Background: The structure of DNS and how to hijack domains

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So, I promised to write about the security issues of DNSSEC versus certificates but I realized that it helps to have a sense of how the DNS registration system works, so this post is about that. I'll get back to the topic soon, I promise.

The important thing to remember is that DNS is a distributed system, where authority can be delegated. So, when I want to get the address of, something like the following happens:

  1. Go to the root servers and ask who is responsible for .org. The answer turns out to be a bunch of servers operated by Afilias.
  2. Go to one of the Afilias servers and ask who is responsible for The answer turns out to be a bunch of servers operated by Dreamhost.
  3. Go to one of the Dreamhost servers and ask for the record for
[Technical note: I'm massively oversimplifying here, but this is close enough to give the big picture.] If I'm an attacker and I want to hijack traffic to, I can manipulate any of these records. Let's ignoring tampering with the records for .org, which is probably a bigger job. First, I can arrange to have the Afilias servers point to somewhere other than Dreamhost for, i.e., to some server I control and which will give out any result I want. Alternately, I can have the Dreamhost servers give out a different address for Either of these will direct traffic where I want it.

What's often surprising (and confusing) to people is that there are potentially at least three different organizations involved here. Two of these are obvious:

  • The registry (Afilias), who is responsible for the whole top level domain (.org).
  • The DNS server operator (Dreamhost) who actually serves the records for my zone.

The third is less obvious: many (most?) users don't deal directly with the registries. Rather, they deal with a registrar which stores their domain name data and then transmits updates to the registry. In my case, Dreamhost is also my registrar (or at least is frontending for my registrar), but there's no logical connection between the two functions it's performing. Indeed, back in the old days people often ran their own DNS servers but they still had to deal with a registrar. Dreamhost is just providing one-stop shopping. Any registry may be served by multiple registrars, but any given domain is associated with a single registrar. A user can transfer their domain between registrars (though not registries, since those are defined by the delegation structure), but it's a bit of a pain, since the registrars obviously want to keep your business.

So, ignoring tampering with the DNS protocol itself (remember, DNSSEC is supposed to secure that), you could imagine trying to attack any of these entities: you could try to convince the DNS server operator to change the victim's records, the registrar to point to a server of your choice, or the registry to hand the records over to a different registry which you could control somehow. If you could manage to do any of these, you could arrange to serve up any records you wanted with the result that traffic got redirected to you rather than the owner of the domain.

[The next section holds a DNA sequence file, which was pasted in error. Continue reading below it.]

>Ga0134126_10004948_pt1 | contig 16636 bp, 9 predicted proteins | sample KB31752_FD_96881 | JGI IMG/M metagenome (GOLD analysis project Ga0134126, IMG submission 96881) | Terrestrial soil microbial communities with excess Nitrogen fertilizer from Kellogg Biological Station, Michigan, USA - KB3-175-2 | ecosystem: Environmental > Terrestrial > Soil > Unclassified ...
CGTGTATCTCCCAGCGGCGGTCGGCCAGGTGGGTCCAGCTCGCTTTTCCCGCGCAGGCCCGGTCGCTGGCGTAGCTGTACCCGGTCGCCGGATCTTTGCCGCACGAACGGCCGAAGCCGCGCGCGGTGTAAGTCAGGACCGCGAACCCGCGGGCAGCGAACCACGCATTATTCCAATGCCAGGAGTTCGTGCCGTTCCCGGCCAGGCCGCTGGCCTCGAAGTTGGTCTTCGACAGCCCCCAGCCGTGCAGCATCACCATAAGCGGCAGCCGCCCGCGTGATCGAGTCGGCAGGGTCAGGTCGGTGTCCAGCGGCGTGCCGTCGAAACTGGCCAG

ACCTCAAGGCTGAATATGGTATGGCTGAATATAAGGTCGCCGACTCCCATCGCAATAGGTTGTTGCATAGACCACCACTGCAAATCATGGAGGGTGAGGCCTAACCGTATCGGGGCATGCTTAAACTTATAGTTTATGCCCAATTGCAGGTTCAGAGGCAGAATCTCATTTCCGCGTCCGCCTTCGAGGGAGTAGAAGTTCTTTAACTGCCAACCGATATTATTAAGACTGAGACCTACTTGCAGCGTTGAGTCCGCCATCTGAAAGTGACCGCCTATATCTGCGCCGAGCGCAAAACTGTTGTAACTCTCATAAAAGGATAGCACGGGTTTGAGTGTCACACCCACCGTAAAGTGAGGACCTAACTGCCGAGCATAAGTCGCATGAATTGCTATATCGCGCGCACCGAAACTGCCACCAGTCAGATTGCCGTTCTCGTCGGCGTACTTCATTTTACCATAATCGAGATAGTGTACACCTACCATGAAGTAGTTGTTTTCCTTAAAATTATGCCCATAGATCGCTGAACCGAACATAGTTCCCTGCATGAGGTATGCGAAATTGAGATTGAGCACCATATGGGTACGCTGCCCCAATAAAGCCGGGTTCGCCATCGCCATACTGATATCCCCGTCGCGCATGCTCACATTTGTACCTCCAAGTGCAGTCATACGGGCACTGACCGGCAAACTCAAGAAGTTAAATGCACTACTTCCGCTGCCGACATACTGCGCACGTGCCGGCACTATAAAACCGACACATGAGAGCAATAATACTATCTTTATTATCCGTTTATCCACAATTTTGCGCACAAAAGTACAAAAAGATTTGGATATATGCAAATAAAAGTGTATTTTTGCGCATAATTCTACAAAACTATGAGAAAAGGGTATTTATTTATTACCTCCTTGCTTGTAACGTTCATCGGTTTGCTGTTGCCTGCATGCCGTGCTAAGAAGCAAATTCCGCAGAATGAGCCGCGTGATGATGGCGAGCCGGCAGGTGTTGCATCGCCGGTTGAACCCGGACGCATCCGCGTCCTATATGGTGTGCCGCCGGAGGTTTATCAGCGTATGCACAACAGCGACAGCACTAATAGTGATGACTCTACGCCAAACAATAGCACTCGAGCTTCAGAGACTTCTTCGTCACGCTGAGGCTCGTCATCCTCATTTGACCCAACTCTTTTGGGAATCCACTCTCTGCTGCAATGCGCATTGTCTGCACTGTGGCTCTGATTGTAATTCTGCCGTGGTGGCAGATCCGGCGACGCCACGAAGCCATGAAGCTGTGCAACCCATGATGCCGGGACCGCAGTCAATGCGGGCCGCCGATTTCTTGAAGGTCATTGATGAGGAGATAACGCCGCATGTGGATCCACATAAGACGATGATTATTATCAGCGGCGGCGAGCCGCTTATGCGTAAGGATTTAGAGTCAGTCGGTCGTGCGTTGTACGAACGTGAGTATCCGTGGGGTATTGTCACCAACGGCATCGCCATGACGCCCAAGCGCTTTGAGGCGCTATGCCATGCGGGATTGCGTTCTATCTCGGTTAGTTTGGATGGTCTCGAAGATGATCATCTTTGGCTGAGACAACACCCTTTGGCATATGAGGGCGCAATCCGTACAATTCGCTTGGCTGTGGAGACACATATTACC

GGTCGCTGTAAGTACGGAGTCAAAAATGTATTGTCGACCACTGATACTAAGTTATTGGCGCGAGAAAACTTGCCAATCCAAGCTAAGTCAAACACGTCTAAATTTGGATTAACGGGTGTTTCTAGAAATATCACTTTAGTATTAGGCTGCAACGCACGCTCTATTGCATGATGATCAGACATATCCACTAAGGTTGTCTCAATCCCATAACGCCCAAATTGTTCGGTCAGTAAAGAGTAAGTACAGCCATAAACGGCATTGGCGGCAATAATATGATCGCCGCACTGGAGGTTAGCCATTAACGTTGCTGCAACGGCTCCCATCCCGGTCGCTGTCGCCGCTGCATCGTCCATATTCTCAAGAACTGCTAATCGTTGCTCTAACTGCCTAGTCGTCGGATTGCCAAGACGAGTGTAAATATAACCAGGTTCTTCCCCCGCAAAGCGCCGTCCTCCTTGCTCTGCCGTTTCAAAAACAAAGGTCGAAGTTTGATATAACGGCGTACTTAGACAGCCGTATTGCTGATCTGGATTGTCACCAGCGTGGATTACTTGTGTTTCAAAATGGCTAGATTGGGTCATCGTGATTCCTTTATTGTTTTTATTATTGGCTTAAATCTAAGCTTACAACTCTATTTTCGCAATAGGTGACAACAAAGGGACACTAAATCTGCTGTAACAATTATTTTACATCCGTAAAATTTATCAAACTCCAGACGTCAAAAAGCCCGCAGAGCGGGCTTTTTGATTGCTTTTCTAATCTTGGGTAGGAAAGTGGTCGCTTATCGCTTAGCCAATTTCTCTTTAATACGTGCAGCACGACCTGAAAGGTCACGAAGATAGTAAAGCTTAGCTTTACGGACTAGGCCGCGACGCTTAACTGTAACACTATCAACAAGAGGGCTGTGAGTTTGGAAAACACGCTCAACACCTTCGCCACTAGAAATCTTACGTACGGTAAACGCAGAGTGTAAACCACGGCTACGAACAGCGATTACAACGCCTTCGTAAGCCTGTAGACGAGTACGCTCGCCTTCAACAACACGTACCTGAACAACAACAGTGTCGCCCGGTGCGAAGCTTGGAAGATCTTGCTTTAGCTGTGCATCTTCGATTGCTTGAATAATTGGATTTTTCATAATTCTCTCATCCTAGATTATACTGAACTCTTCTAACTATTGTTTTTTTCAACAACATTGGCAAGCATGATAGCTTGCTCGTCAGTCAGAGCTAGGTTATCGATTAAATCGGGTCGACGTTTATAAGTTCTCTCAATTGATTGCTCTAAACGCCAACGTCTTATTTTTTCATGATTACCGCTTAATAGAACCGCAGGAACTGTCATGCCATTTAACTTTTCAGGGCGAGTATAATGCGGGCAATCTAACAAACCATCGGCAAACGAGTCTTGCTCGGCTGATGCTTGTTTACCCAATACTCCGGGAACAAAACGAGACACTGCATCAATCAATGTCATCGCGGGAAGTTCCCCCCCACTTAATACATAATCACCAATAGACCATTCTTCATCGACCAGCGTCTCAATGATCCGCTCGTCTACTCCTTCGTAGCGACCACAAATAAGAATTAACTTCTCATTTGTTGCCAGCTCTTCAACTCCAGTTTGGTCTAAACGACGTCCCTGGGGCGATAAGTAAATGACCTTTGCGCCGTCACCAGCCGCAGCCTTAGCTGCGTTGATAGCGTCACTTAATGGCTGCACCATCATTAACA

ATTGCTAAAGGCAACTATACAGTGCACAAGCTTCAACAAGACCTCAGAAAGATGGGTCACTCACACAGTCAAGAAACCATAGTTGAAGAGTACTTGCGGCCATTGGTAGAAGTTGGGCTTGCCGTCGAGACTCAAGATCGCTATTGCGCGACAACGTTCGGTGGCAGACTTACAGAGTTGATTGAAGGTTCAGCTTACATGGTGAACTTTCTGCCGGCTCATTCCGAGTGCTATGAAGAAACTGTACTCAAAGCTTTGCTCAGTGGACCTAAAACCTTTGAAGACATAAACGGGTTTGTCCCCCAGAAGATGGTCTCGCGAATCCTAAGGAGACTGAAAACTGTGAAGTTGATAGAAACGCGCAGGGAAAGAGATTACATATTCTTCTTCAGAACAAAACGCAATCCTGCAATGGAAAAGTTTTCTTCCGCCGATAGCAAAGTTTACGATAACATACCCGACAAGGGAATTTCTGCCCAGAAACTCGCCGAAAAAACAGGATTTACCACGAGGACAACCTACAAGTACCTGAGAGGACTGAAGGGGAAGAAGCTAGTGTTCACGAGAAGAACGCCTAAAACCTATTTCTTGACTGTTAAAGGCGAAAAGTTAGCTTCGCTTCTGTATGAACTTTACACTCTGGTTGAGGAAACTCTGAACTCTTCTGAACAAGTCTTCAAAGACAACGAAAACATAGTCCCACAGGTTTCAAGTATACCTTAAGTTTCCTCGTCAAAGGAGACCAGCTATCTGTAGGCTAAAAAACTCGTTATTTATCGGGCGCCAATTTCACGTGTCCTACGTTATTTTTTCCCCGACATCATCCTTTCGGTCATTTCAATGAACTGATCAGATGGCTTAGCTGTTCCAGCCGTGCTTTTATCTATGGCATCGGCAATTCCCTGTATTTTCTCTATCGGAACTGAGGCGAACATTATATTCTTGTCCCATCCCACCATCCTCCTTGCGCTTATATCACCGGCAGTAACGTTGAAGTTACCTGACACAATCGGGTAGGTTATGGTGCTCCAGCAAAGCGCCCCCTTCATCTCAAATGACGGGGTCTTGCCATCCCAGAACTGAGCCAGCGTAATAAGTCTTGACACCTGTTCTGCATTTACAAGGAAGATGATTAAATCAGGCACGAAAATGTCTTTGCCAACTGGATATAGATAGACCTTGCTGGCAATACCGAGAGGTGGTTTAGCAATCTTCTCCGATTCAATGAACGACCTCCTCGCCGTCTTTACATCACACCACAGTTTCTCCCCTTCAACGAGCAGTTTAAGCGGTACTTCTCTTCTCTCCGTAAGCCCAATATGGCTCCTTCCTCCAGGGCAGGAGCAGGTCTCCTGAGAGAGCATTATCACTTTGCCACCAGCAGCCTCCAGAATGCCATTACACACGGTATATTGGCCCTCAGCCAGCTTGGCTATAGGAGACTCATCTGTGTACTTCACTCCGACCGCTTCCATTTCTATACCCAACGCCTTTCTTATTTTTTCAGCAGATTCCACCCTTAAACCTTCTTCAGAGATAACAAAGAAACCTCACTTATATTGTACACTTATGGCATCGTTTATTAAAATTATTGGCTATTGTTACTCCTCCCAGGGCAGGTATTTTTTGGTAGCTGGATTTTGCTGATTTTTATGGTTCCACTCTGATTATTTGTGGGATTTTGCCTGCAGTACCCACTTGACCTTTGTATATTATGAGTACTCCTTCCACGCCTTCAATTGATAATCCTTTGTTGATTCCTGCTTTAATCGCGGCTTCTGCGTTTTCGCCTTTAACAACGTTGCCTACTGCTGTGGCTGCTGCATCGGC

Obviously, the victim has an account with both the registrar and the DNS server operator, so you can mount all the standard attacks on the account, login system, password recovery system, etc. For instance, Dreamhost's password recovery feature is of the classic "email confirmation" type. Remember: the operators are not in the business of making your life miserable, but rather of providing service. This makes it hard for them to enforce really rigid recovery policies. You might imagine, of course, that you could have an arrangement with your registrar/operator where you told them that they needed to enforce a much stricter policy, but I don't know if anyone does that now. I do imagine that Google's registrar would think twice before accepting my emailed request to my request for password recovery, but I doubt that would apply to requests for You can also use ordinary social engineering mechanisms to do fraudulent transfers of a domain name to yourself. This sort of thing has actually happened. Finally, you could imagine fraudulently moving a domain from one registrar to another and then changing the information. This has happened as well, though there are mechanisms you can use (e.g., "registrar locking") to protect your domain from this to some extent.

While I've been primarily talking about addresses above, it should be clear that more or less everything I've just said applies just as well to keying material (public keys, certificates), stored in the DNS. Next: comparing DNS to the certificate infrastructure.

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